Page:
Hoeven Calls for Senate to Stand Up for Farmers and Ranchers and Vote on Amendment to Eliminate Proposed Waters of the U.S. Rule
WASHINGTON – In a speech on the Senate floor, Senator John Hoeven called on the Senate to stand up for farmers and ranchers and vote on an amendment he is cosponsoring that prevents the Environmental Protection Agency (EPA) and the Army Corps of Engineers (Corps) from finalizing their proposed “Waters of the U.S.” rule. The proposed regulation would significantly expand federal authority to regulate small wetlands, creeks, stock ponds and ditches under the Clean Water Act (CWA). Hoeven said the amendment, which is sponsored by Senator John Barrasso of Wyoming and supported by 29 senators, should be brought up for a vote during the current debate on the Sportsmen’s bill.
“We have the lowest cost, highest quality food supply in the world,” said Hoeven. “Now the EPA, by its own volition is going to go out and make it harder, more expensive and more difficult for our farmers and ranchers to do what they do better than anyone in the world. Farmers and ranchers have to work through uncertain weather and markets to ensure we have food security, and they don’t need the burden of additional regulations and litigation. They certainly don’t need that burden under the auspices that EPA says, oh somehow this is going to help you. Well, that’s not the case.”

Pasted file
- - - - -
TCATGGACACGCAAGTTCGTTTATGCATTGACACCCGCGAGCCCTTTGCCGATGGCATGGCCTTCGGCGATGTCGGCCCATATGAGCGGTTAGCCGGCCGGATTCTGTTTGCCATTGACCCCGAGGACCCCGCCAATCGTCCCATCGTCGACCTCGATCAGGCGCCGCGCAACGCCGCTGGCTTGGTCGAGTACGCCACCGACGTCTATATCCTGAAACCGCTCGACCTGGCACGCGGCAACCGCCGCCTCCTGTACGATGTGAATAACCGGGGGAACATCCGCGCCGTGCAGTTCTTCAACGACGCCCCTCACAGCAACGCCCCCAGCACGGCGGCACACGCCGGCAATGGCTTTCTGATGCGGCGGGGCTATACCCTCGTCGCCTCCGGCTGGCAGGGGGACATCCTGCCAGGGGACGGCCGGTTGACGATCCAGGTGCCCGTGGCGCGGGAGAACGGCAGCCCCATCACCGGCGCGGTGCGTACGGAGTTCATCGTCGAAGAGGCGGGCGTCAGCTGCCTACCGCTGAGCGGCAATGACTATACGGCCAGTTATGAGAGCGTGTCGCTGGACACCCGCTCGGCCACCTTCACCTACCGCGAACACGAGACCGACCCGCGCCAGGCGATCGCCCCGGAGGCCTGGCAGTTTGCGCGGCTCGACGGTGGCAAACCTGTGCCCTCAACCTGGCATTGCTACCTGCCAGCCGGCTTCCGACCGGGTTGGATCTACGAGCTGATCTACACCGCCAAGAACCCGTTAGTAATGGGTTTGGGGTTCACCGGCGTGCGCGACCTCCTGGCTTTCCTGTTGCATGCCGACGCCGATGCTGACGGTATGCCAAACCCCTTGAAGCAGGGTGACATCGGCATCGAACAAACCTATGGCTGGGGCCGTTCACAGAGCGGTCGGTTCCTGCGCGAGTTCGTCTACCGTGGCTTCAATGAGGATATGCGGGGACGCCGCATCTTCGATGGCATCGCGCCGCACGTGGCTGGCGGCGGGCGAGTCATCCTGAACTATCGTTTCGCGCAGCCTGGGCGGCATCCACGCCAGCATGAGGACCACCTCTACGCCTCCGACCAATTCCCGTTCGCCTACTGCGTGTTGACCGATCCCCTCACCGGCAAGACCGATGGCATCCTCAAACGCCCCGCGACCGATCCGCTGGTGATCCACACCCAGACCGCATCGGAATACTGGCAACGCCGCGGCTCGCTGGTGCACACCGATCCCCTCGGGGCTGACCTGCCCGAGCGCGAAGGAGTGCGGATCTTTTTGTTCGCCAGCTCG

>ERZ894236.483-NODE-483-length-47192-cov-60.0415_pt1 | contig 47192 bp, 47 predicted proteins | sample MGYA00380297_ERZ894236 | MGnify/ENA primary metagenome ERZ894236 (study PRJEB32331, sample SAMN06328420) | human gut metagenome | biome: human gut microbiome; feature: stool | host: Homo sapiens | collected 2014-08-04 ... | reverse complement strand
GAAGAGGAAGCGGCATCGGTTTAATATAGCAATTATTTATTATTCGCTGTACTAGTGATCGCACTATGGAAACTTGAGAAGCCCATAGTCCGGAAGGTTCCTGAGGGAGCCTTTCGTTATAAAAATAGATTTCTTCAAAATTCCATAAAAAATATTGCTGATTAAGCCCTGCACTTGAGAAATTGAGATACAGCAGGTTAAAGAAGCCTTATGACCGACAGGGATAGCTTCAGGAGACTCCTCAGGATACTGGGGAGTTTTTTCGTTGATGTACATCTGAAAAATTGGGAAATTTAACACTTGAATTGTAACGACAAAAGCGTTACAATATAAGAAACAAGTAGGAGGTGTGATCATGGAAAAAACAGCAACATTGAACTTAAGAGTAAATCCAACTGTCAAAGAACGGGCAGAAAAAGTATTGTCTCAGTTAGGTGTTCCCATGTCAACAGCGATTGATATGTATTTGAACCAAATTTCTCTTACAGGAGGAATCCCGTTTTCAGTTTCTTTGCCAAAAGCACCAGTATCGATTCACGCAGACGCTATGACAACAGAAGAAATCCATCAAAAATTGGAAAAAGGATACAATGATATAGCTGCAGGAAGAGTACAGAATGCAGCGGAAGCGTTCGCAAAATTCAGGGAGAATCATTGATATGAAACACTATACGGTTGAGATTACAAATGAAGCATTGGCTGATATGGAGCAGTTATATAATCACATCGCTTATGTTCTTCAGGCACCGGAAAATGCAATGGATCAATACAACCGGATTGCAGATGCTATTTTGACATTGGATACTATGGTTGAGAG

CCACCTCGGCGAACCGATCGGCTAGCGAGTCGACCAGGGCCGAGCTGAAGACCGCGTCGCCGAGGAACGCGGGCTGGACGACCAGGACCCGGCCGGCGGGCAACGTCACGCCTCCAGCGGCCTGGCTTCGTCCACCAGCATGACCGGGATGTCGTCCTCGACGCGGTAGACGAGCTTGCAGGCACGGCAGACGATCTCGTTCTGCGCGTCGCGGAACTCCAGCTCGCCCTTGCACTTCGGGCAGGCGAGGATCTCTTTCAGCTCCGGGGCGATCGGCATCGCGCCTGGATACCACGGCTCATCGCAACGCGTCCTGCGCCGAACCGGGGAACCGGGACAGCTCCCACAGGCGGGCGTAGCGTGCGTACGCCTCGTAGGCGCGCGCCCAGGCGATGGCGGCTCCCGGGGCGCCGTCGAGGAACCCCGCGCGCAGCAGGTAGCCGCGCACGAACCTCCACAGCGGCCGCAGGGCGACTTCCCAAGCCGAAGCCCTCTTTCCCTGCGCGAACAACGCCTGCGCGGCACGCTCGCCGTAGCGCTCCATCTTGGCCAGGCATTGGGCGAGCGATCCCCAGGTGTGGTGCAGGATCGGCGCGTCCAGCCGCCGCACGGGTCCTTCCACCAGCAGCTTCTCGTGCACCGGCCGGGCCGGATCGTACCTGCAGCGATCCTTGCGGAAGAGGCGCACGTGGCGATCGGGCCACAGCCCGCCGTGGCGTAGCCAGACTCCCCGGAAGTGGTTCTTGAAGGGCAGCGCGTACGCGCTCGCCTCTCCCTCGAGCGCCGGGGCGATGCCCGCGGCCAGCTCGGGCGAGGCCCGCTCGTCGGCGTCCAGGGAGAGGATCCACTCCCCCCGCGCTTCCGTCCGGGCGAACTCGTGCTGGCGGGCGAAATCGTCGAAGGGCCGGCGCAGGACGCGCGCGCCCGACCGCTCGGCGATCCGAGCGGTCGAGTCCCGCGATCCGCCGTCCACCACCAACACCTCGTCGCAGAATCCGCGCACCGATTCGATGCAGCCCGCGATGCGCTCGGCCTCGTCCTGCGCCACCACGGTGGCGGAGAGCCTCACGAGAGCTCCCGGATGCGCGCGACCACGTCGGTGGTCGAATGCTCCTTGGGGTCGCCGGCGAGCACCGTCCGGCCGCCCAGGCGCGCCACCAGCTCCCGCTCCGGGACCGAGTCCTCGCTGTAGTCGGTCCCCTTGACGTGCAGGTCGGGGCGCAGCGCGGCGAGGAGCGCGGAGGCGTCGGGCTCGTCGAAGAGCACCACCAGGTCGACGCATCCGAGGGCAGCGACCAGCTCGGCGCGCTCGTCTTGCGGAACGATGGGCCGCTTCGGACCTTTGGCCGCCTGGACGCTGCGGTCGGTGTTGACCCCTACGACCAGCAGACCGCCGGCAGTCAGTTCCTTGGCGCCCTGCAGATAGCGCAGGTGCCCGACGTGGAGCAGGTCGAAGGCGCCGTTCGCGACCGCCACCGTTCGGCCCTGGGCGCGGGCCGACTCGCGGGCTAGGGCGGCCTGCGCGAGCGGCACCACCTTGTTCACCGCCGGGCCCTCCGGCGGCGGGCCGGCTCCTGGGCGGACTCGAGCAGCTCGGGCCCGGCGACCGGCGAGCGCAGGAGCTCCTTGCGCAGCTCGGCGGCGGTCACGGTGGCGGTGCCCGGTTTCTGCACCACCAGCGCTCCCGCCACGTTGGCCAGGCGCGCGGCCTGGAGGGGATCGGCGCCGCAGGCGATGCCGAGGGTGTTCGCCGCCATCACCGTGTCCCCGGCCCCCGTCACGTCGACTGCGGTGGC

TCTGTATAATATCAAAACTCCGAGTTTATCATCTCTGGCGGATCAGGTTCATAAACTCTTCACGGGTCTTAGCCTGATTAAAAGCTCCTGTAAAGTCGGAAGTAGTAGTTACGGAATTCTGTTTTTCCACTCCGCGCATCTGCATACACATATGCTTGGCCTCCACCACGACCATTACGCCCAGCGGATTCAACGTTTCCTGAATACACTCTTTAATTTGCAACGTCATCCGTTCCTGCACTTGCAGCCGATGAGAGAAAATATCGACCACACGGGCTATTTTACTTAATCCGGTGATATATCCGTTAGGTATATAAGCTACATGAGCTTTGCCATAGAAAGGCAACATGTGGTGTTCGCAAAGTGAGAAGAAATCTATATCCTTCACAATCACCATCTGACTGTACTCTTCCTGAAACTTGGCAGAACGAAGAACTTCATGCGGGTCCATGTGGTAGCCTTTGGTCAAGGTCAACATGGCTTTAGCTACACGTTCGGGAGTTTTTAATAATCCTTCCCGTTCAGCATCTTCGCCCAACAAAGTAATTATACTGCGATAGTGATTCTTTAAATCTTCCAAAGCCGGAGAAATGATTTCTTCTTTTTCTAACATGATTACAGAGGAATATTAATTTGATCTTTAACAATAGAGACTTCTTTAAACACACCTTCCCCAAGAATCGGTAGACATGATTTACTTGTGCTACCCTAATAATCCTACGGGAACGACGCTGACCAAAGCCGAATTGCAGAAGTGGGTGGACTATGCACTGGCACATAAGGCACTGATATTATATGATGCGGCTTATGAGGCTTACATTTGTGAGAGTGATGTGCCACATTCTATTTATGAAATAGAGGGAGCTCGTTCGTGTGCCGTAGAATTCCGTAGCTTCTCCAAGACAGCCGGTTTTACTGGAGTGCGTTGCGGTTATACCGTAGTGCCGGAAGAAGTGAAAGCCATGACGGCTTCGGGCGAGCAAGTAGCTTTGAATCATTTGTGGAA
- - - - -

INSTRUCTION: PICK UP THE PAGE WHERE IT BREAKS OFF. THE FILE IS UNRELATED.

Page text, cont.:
Hoeven said the amendment, which is sponsored by Senator John Barrasso of Wyoming and cosponsored by 29 senators, should be brought up for a vote during the current debate on the Sportsmen’s bill.
Last week, Hoeven pressed U.S. Department of Agriculture Secretary Tom Vilsack to work with him to eliminate the proposed rule and to address widespread concern among farmers and ranchers about the regulation.
On March 25, the EPA and the U.S. Army Corps of Engineers released a proposed rule that includes broad new definitions of the scope of “waters of the United States” that fall under the jurisdiction of the CWA. The proposed definition could apply to a countless number of small wetlands, creeks, stock ponds, and ditches that are typically regulated at a state level. This expansion of the EPA’s regulatory authority would have significant economic impacts for property owners who would likely be hit with new federal permits, compliance costs and threats of significant fines.
Hoeven is cosponsoring the Protecting Water and Property Rights Act of 2014, legislation that would prevent the EPA and the Army Corps of Engineers from finalizing its March 2014 proposed rule, which would significantly expand federal authority under the CWA. The senator has also led the effort in the Senate Appropriations Committee to include language in the Energy and Water Appropriations bill to block the EPA and Corps from implementing the onerous new rule in Fiscal Year 2015.
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